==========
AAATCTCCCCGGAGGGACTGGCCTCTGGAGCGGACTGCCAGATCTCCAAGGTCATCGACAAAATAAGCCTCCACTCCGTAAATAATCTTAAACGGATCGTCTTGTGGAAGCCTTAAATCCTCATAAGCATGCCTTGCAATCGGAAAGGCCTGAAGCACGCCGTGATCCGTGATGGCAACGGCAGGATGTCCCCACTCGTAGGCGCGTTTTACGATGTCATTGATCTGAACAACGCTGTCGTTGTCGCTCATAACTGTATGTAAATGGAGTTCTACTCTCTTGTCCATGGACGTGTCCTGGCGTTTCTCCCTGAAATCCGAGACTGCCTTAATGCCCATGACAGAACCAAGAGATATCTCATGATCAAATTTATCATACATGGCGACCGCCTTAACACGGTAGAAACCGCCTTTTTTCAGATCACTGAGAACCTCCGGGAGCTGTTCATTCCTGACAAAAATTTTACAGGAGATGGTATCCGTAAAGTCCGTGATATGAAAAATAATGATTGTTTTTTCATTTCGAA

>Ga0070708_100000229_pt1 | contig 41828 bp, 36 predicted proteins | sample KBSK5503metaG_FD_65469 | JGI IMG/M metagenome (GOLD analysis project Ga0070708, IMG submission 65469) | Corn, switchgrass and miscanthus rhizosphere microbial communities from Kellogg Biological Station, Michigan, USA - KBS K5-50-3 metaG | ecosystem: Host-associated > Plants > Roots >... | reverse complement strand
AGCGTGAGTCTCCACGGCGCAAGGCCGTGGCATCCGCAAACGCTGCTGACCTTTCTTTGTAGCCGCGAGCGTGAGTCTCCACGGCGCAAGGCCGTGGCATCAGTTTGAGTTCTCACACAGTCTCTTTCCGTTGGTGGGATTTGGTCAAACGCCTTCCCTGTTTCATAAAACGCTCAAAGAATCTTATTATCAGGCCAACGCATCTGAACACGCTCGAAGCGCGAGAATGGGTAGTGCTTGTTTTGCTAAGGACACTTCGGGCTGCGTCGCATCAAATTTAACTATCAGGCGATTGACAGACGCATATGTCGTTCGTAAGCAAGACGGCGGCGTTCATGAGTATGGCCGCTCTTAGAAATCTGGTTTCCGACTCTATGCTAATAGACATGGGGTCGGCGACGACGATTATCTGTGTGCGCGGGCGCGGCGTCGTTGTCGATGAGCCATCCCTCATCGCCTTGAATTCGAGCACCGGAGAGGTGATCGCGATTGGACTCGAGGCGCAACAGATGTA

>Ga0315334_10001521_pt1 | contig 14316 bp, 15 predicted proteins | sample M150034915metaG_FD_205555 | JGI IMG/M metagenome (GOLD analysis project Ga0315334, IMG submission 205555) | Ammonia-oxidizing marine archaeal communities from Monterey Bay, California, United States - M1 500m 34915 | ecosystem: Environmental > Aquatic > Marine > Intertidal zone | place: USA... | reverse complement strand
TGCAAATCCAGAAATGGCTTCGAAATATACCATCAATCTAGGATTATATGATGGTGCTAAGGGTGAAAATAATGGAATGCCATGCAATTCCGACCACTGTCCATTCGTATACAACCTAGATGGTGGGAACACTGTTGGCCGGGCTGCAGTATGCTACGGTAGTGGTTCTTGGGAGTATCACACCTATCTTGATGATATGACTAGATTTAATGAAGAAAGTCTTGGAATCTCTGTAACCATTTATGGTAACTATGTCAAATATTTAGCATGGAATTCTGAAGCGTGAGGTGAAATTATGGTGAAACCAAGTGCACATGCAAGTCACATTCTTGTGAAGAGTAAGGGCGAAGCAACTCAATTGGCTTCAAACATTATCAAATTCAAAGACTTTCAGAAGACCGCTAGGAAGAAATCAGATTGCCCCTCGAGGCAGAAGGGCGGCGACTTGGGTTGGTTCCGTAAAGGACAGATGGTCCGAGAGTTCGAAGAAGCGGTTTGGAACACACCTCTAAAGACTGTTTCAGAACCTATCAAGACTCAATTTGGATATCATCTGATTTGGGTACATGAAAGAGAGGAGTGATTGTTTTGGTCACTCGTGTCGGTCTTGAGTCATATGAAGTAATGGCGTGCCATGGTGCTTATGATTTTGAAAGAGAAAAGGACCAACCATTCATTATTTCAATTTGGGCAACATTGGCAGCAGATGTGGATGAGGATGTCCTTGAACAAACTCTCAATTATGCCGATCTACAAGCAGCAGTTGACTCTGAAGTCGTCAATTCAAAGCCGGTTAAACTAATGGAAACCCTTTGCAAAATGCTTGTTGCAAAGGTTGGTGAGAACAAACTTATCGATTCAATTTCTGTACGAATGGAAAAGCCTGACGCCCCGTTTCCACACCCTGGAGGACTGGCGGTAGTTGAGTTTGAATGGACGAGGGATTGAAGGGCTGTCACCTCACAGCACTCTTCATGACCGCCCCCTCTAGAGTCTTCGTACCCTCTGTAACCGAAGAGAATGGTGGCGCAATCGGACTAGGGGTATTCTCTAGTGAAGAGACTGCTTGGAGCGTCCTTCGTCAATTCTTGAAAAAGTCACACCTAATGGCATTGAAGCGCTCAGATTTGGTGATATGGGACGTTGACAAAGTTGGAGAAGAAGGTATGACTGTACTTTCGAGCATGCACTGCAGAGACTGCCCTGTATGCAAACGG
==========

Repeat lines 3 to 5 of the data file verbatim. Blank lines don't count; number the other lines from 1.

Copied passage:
AGCGTGAGTCTCCACGGCGCAAGGCCGTGGCATCCGCAAACGCTGCTGACCTTTCTTTGTAGCCGCGAGCGTGAGTCTCCACGGCGCAAGGCCGTGGCATCAGTTTGAGTTCTCACACAGTCTCTTTCCGTTGGTGGGATTTGGTCAAACGCCTTCCCTGTTTCATAAAACGCTCAAAGAATCTTATTATCAGGCCAACGCATCTGAACACGCTCGAAGCGCGAGAATGGGTAGTGCTTGTTTTGCTAAGGACACTTCGGGCTGCGTCGCATCAAATTTAACTATCAGGCGATTGACAGACGCATATGTCGTTCGTAAGCAAGACGGCGGCGTTCATGAGTATGGCCGCTCTTAGAAATCTGGTTTCCGACTCTATGCTAATAGACATGGGGTCGGCGACGACGATTATCTGTGTGCGCGGGCGCGGCGTCGTTGTCGATGAGCCATCCCTCATCGCCTTGAATTCGAGCACCGGAGAGGTGATCGCGATTGGACTCGAGGCGCAACAGATGTA

>Ga0315334_10001521_pt1 | contig 14316 bp, 15 predicted proteins | sample M150034915metaG_FD_205555 | JGI IMG/M metagenome (GOLD analysis project Ga0315334, IMG submission 205555) | Ammonia-oxidizing marine archaeal communities from Monterey Bay, California, United States - M1 500m 34915 | ecosystem: Environmental > Aquatic > Marine > Intertidal zone | place: USA... | reverse complement strand
TGCAAATCCAGAAATGGCTTCGAAATATACCATCAATCTAGGATTATATGATGGTGCTAAGGGTGAAAATAATGGAATGCCATGCAATTCCGACCACTGTCCATTCGTATACAACCTAGATGGTGGGAACACTGTTGGCCGGGCTGCAGTATGCTACGGTAGTGGTTCTTGGGAGTATCACACCTATCTTGATGATATGACTAGATTTAATGAAGAAAGTCTTGGAATCTCTGTAACCATTTATGGTAACTATGTCAAATATTTAGCATGGAATTCTGAAGCGTGAGGTGAAATTATGGTGAAACCAAGTGCACATGCAAGTCACATTCTTGTGAAGAGTAAGGGCGAAGCAACTCAATTGGCTTCAAACATTATCAAATTCAAAGACTTTCAGAAGACCGCTAGGAAGAAATCAGATTGCCCCTCGAGGCAGAAGGGCGGCGACTTGGGTTGGTTCCGTAAAGGACAGATGGTCCGAGAGTTCGAAGAAGCGGTTTGGAACACACCTCTAAAGACTGTTTCAGAACCTATCAAGACTCAATTTGGATATCATCTGATTTGGGTACATGAAAGAGAGGAGTGATTGTTTTGGTCACTCGTGTCGGTCTTGAGTCATATGAAGTAATGGCGTGCCATGGTGCTTATGATTTTGAAAGAGAAAAGGACCAACCATTCATTATTTCAATTTGGGCAACATTGGCAGCAGATGTGGATGAGGATGTCCTTGAACAAACTCTCAATTATGCCGATCTACAAGCAGCAGTTGACTCTGAAGTCGTCAATTCAAAGCCGGTTAAACTAATGGAAACCCTTTGCAAAATGCTTGTTGCAAAGGTTGGTGAGAACAAACTTATCGATTCAATTTCTGTACGAATGGAAAAGCCTGACGCCCCGTTTCCACACCCTGGAGGACTGGCGGTAGTTGAGTTTGAATGGACGAGGGATTGAAGGGCTGTCACCTCACAGCACTCTTCATGACCGCCCCCTCTAGAGTCTTCGTACCCTCTGTAACCGAAGAGAATGGTGGCGCAATCGGACTAGGGGTATTCTCTAGTGAAGAGACTGCTTGGAGCGTCCTTCGTCAATTCTTGAAAAAGTCACACCTAATGGCATTGAAGCGCTCAGATTTGGTGATATGGGACGTTGACAAAGTTGGAGAAGAAGGTATGACTGTACTTTCGAGCATGCACTGCAGAGACTGCCCTGTATGCAAACGG